Weekly Word – Nebulous

Weekly Word is a weekly post intended to illustrate the meaning and use of a single word. The chosen word will begin with a different letter each week, as Louise (my daughter) and I work our way through the alphabet.

Louise posts on her website:

An Enchanted Place

This week’s word begins with the letter N:

Part of Speech:



1.  Cloudy, misty or hazy e.g. indistinct shapes in the gloom

2.  (Of a concept) lacking definite form or limits; vague; not clearly defined or easy to understand

3.  (As in astronomy) of, relating to, or characteristic of a nebula or nebulae (plural) in deep space; nebular

  • For a good, simple definition of a nebula and nebulae see this one from Nasa.
Image by WikiImages from Pixabay


neb·u·lous  /  neb-yuh-luhs   (nĕb′yə-ləs)

Audio Link:


Related Forms:

nebulously (adverb)

nebulousness (noun)


Ambiguous  amorphous  indistinct  indefinite  indeterminate  unclear  vague  ill-defined  imprecise hazy  cloudy  murky misty  fuzzy unformed  shadowy  confused  lacking definition  opaque  blurred  blurry  out of focus  foggy  faint  shadowy  dim  obscure  shapeless  formless  nebulose


clear  well-defined

Word Origin:

As in Sense I: Middle English (1375-1425) from Latin nebulōsus, from nebula, cloud

Sense 2 dates from the 19th century

Use the Word in a Sentence: 

1.  Believing himself to be alone in the deserted old farmhouse, the nebulous shape coming towards him in the hall gave Jim the shock of his life. There was nothing for it but to turn tail and run.

SuperHerftigGeneral from Pixabay
SuperHerftigGeneral from Pixabay

2.  After listening for the best part of an hour to the CEO rambling nebulously about his plans to increase the productivity of the firm, few of the employees were any the wiser.

Photo by Antenna on Unsplash

3.  Waking up in a hospital bed following the car accident, Mike’s memory of what happened was decidedly nebulous for several hours.

Image by Akent879 from Pixabay


If you would like to join us in doing this weekly post, both Louise and I would be happy to see you. You can pick your own word and illustrate its use in any way you choose (even a short story) or use your chosen word to follow a similar pattern to our posts.

Image  from Shutterstock

16 thoughts on “Weekly Word – Nebulous

  1. Good one! My guess at the definition was: vague or confusing. Which is mostly correct, although the information you give here makes it clear (I might even say, less nebulous) that it’s a specific *type* of confusing. Thanks for helping fine tune my knowledge!

    1. The definitions between Meanings 1 and 2 are very similar and I searched through a number of online sites to find the clearest definitions. Some made no clear distinction between the two (which is why I haven’t differentiated in the synonyms). One or two stated that Meaning 1 was generally British, which possibly agrees with the date of the word origin (although, I’d have thought that at least some British settlers in the Americas would have taken that meaning with them). It’s all too nebulous for me to be pondering on right now…. Lol. Let’s just agree that nebulous is an interesting and very confusing word!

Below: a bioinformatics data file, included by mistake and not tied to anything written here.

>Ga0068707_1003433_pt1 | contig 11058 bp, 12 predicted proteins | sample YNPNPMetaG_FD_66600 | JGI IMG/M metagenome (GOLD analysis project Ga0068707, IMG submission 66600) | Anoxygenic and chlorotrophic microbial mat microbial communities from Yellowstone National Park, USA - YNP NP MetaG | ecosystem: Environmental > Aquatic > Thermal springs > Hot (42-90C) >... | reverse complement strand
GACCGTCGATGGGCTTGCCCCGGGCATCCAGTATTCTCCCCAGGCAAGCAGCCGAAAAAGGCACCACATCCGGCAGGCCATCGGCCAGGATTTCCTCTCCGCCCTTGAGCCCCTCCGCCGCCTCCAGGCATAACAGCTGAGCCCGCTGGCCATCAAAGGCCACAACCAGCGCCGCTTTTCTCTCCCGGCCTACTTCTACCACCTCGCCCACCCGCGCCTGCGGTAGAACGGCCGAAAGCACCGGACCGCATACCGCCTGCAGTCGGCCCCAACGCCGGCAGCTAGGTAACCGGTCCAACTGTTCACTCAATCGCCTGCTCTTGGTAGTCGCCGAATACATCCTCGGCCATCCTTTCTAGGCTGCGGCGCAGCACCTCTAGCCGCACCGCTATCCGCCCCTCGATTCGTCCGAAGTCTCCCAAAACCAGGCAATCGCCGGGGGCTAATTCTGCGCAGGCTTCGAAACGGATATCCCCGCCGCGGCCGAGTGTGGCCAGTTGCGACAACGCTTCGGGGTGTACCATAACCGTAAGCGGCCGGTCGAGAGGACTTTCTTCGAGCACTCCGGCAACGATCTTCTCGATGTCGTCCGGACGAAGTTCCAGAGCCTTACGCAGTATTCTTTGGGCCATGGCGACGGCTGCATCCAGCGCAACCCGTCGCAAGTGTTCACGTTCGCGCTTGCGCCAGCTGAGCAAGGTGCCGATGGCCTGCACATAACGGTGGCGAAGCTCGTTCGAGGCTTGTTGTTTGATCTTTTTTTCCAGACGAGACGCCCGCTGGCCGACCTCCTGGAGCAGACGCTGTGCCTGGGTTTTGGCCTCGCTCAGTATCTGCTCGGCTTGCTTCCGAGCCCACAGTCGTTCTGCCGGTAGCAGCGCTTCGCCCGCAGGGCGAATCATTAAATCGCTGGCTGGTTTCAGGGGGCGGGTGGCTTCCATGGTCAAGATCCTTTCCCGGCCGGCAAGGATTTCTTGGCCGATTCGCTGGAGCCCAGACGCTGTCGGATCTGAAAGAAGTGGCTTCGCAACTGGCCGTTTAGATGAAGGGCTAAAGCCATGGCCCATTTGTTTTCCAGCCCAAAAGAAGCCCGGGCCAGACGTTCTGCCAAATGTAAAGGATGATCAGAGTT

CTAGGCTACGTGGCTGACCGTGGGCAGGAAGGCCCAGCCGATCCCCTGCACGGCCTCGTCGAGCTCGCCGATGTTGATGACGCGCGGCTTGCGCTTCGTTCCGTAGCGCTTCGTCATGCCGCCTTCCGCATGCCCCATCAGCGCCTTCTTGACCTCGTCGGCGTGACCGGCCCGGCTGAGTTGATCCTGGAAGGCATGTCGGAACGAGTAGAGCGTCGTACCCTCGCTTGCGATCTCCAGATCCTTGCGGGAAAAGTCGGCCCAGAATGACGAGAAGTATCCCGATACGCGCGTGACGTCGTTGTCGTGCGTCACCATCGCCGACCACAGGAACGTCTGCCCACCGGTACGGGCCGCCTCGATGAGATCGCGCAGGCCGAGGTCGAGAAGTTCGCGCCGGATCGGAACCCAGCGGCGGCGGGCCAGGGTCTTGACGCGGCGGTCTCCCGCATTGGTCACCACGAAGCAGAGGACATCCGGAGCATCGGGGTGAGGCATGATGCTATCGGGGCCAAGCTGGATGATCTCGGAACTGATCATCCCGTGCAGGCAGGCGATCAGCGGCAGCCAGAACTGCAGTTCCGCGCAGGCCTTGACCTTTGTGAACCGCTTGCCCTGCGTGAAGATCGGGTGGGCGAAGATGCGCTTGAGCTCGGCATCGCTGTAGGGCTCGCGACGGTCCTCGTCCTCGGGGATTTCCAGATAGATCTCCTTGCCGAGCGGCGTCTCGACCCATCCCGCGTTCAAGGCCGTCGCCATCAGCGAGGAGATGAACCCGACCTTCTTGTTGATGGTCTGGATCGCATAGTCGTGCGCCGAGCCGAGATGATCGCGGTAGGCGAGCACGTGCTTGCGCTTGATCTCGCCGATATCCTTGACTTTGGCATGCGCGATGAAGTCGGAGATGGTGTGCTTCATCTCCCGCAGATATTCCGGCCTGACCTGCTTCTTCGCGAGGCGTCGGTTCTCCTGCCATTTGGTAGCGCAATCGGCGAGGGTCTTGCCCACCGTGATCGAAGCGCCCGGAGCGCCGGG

1. That’s a good point: my idea of nebulous meaning vague was really more about meaning 2, that a concept or explanation was vague. I’m not sure I would naturally think about nebulous as describing something visual that looks hazy — er, like a nebula (oh right, duh). Sounds to me like you did a great job of finding a set of definitions that differentiated between the two.

    1. Yes, it’s an interesting word, Jill, and its different uses leave much food for thought. I might even use it in my writing one day. Can’t think where right now, mind… 😀

  2. Hazy and unclear seems to be the main definition of this word, Arv, so you’re absolutely right – and thank you you for commenting. I have to admit, nebulous isn’t a word I hear spoken often in the UK, either. Nonetheless, I find it an interesting word.

  3. I think this is a word that melts in your mouth. When you look at the nebula picture, it’s easy to understand where the word origins. I also can’t remember using it in my writing yet — but the future is nebulous. . .

  4. The future is certainly nebulous for all of us, Hanne. That’s a good use of the word, so thank you for sharing it. I wouldn’t have used nebulous in one of my books so far, but I could probably use it in a story set much later than the 9th century. The word does have a nice sound to it.

  5. That’s the thing about words. They can convey an atmosphere. Having said that, it seems such a pity that modern writers avoid adjectives so much. Overuse is obviously a no go, but the odd one can make a huge difference.

  6. I agree with you. A piece of descriptive writing without a single adjective would be very dull, although overuse could ruin it. The same applies to adverbs, and again, many people say adverbs shouldn’t be used at all. I do try to avoid them as a rule, though I’m sure the odd one or two sneak in now and then.

  7. The number of rules that we impose on ourselves as writers can be stifling indeed. At the end of the day, we have to find a balance, and that’s what makes every writer unique. Some are uniquely bad of course, but others have voices that resonate. I believe it’s down to talent, but also to the amount of work and thought put into a text.

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